Feature Packed

The Last Case of Benedict Fox has a surprising number of genuinely thoughtful features, way beyond the usual “standard” fare that most indie titles release with. If you want to have zero challenge and just explore, you can turn on god mode, make all enemies one hit kill, and even auto solve every puzzle you come across, should you wish.

One feature among these that I would recommend using just because, is the “I hate feeling lost” setting, which will show (via iconography), the kinds of doors and paths ahead, without displaying just a vague question mark. It’s super useful, and great for players that prefer to just explore or perhaps love combat and hate puzzles. Having said that, there aren’t any options to tweak the subtitles to your liking, but the game is translated into 7 different languages.

Visually, the game can be quite a looker, with backgrounds and environments oozing and squirming, the everyday objects of the memories and lives of the dead interspersed among rivers of purple goo, books and bedside tables, and more. It’s clearly a labour of love from the development team, and the ambition on display is clear. And I get it – when you’re going up against a MetroidVania giant like the Ori franchise, you want to be seen to be able to compete. Indeed, the game is also built using Unity.

Ambition could be seen as a Sin, Benedict.

Alas, the game is so jam-packed with things, it starts to get a little…wonky at times. I know many players, including myself affected by more than a few bugs at launch, including a weird save bug that can cause players to lose hours of progress. The devs are on the case, and a patch is on the way to clear some of these issues up, but in the interim, I’d recommend hitting X while in the map screen and saving and quitting the game manually, rather than relying on Quick Resume for the time being.

I myself had one instance where Benedict was just rooted to the spot, and another where I was forced out of the map entirely, both requiring me to reboot the game. They both only happened once, but it’s worth mentioning.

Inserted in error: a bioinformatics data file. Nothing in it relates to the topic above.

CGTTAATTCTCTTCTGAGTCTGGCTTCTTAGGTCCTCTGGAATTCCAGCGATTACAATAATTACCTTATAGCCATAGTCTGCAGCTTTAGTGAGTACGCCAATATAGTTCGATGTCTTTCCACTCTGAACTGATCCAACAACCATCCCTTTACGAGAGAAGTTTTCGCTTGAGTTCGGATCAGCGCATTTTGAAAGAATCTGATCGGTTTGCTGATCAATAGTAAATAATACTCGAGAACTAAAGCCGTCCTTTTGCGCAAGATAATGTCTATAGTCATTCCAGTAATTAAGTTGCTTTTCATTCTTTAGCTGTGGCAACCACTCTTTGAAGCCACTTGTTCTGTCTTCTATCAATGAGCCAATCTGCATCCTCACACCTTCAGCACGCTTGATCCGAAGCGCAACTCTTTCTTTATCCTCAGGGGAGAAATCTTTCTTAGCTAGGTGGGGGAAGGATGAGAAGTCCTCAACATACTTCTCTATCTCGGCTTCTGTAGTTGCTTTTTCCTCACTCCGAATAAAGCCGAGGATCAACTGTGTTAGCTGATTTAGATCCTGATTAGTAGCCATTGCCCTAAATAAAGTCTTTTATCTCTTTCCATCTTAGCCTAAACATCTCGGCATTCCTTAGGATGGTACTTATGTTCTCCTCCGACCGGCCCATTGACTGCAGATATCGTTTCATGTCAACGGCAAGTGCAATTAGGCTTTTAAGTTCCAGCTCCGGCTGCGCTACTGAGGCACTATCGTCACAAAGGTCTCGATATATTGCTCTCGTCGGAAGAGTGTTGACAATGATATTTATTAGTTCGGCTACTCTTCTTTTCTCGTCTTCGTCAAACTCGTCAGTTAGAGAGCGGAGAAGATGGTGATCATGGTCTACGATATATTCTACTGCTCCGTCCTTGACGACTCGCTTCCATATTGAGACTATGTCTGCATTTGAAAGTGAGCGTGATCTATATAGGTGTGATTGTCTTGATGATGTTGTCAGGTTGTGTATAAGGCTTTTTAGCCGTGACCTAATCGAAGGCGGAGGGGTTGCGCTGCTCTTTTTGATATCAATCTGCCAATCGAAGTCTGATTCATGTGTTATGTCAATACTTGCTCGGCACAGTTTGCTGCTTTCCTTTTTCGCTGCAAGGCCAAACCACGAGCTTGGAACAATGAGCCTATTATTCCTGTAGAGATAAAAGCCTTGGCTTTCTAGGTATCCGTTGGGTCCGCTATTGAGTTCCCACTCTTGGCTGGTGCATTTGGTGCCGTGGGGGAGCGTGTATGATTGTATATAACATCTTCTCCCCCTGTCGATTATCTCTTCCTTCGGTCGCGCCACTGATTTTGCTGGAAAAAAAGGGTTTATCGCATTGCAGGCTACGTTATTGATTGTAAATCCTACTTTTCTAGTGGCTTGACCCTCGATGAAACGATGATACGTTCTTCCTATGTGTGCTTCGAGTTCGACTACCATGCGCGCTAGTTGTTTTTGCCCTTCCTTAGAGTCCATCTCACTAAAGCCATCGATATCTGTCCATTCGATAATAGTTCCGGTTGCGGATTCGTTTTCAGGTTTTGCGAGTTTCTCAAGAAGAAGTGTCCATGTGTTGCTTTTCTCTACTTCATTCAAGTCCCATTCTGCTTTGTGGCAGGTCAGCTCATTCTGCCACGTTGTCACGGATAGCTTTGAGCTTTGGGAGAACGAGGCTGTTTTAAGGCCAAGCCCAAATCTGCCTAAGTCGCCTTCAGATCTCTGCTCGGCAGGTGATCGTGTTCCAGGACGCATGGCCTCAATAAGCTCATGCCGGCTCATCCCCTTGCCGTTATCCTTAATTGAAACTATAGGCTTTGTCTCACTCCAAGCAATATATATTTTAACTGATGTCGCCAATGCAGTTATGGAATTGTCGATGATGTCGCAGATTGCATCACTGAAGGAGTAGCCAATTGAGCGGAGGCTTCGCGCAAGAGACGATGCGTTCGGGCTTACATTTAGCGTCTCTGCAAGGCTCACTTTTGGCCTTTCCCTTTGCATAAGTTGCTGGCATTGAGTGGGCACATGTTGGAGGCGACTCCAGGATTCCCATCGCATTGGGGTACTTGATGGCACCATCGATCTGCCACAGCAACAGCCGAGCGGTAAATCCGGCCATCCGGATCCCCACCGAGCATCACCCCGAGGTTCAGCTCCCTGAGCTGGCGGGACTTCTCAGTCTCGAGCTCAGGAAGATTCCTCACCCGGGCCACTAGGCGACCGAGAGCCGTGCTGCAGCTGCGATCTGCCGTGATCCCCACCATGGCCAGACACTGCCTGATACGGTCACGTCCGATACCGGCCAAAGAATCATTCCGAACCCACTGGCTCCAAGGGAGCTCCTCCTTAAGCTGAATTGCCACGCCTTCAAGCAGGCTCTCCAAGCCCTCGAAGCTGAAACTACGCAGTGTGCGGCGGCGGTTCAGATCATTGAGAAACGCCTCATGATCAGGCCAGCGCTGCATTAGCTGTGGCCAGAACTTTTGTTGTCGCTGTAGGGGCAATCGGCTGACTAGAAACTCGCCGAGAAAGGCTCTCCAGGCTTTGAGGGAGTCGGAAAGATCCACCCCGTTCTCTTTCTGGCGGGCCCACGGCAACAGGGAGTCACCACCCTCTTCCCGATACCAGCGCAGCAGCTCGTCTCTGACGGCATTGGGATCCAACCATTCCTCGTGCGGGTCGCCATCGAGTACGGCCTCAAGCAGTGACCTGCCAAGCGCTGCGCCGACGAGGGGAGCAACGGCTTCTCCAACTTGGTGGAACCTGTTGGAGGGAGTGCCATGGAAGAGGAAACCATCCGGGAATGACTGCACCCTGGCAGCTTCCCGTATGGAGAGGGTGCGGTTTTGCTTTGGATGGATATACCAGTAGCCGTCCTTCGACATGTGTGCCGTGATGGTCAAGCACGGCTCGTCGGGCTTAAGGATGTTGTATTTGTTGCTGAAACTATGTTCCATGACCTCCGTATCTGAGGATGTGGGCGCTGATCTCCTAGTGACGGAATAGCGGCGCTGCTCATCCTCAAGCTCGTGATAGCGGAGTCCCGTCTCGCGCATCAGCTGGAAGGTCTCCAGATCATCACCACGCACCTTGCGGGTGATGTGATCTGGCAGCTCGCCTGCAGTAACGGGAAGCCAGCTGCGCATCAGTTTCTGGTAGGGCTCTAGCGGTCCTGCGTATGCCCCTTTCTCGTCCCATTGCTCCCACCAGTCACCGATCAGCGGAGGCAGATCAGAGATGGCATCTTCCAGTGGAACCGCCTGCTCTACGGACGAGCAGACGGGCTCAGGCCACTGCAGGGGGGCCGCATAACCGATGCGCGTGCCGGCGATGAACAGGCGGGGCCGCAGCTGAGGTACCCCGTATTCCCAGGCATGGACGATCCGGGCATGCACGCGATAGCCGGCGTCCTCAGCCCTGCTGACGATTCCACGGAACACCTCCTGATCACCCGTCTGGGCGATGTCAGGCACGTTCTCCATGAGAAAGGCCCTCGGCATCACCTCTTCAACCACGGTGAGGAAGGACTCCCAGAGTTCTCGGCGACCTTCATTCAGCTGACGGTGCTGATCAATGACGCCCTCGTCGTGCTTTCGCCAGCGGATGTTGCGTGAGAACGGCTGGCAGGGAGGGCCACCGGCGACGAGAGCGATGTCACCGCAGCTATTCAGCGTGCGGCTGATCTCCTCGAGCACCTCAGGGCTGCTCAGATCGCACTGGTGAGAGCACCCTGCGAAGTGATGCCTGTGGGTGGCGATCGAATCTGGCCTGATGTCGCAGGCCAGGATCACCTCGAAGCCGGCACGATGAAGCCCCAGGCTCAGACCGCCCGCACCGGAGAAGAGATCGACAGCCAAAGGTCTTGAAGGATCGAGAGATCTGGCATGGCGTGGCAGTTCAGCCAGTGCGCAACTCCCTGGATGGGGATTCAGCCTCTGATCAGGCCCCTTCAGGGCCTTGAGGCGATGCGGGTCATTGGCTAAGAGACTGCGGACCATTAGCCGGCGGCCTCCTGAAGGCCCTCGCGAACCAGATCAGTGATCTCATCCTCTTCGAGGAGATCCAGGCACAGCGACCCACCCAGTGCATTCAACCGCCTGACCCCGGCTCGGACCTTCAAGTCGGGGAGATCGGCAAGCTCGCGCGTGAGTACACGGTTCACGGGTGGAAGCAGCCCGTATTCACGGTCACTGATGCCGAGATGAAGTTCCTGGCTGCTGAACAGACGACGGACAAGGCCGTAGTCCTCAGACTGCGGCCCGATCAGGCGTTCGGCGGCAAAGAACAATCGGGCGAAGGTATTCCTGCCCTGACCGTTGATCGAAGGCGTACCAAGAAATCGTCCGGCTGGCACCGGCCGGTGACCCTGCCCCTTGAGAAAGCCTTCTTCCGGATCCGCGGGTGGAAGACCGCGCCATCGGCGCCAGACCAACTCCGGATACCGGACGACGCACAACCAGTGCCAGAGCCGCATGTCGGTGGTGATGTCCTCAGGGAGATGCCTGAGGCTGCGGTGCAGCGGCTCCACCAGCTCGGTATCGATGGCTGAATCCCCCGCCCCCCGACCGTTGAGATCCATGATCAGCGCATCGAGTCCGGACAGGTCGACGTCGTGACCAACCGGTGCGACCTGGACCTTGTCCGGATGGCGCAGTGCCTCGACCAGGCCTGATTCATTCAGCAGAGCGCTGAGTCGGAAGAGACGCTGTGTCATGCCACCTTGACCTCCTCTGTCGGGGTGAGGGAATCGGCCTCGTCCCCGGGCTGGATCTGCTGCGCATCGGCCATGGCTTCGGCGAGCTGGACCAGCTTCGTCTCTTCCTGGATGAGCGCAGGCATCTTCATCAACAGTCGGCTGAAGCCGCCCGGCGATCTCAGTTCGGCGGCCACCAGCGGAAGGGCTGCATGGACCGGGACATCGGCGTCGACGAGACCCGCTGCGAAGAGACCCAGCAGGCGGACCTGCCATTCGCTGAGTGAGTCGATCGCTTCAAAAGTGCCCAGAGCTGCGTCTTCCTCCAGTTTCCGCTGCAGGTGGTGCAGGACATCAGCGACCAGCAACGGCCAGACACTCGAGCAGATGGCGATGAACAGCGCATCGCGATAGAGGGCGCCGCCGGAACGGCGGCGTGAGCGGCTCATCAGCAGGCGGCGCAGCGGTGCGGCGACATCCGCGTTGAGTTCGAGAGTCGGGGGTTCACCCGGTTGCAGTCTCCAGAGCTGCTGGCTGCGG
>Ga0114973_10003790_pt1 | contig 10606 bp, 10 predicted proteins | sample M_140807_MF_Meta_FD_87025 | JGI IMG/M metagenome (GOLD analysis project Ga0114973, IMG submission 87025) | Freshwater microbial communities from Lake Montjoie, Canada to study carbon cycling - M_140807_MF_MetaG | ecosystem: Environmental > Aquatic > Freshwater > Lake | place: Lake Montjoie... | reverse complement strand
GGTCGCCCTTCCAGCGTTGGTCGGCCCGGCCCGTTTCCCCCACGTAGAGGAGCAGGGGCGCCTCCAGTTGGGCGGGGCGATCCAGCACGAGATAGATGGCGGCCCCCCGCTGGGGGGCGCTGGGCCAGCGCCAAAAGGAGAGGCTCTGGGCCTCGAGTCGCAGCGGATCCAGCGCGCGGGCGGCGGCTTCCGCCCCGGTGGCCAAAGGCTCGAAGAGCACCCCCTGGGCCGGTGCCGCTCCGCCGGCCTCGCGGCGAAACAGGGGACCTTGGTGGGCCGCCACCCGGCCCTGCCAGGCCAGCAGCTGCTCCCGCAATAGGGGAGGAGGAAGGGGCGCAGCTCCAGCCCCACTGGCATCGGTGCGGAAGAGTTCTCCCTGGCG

Additionally, even while using the performance mode, there are a few sections (particularly in a snowy area) that cause some serious performance drops that can be quite jarring, but otherwise, it’s a mostly smooth experience, at least on my Xbox Series X.

The problem that is a little self-inflicted, is the sheer to desire to do everything. There is so much game in here, and while that shouldn’t be a negative, the pacing can sag at times, risking boredom, and combined with a genuine lack of good signposting can leave the player scratching their head and wondering where on earth to go next. Perhaps I’m just not a very good detective, but many quest lines and paths for investigation were frustratingly vague, without checkpoint or direction, leaving the player revisiting areas and just testing for where they maybe haven’t been. In my 15 or so hours with the game, I definitely wandered aimlessly on more than a few occasions, and I can’t help but feel there could have been a better way to assist players in knowing what to do next.

As for the story, it did get more than a little strange, and there are some curious moments throughout that were more confusing than revelatory. Regardless, the metroidvania bug had well and truly hooked me, and I genuinely wanted to see what happened next, as well as unlocking that area I couldn’t get to yet. Even though not all the story beats land, there’s an attempt here to say something more than your typical video game good versus evil style affair, and I admire that.

Despite these gripes though, I came away pleased with the time I’d spent in Limbo. There’s a lot of heart to the game, and a true passion oozing out of every tentacle from the team that put it together.

If you can handle some curious design quirks, a few bugs, and don’t mind poking around in the dark looking for clues, The Last Case of Benedict Fox might just be a breath of fresh air.


i played it until the first boss and quit frustrated because the combat is trash. maybe i will try again with some patches and the 1-hit-option.

Yeah the first boss is an issue, the entire fight is about running back an forth baiting the attacks between attacking.

I’m enjoying the game overall, I really dig the setting and the mood; however the Jump feels entirely off to me and I think it needs some tuning. Otherwise, great game and worth playing.


THe controls shouldn’t be this sluggish. Wish the game was faster paced and more snappy.

I agree with this, however within 15 mins, I got used to it. I do agree, this would be excellent faster.

Im about 35 mins in, beat the first boss (I think) and im enjoying it. Like any “Metroidvania/Castlevania” style games, im always scared I’m going the wrong way, felt like that a few times in this game.

i played a bit further and freed the tattoo artist. other interesting and weird stuff happended which i can’t really comprehend at this point in the story i think. but im taking notes. the game is definitely intriuging.

combat still sucks but with the 1-hit-help i can manage.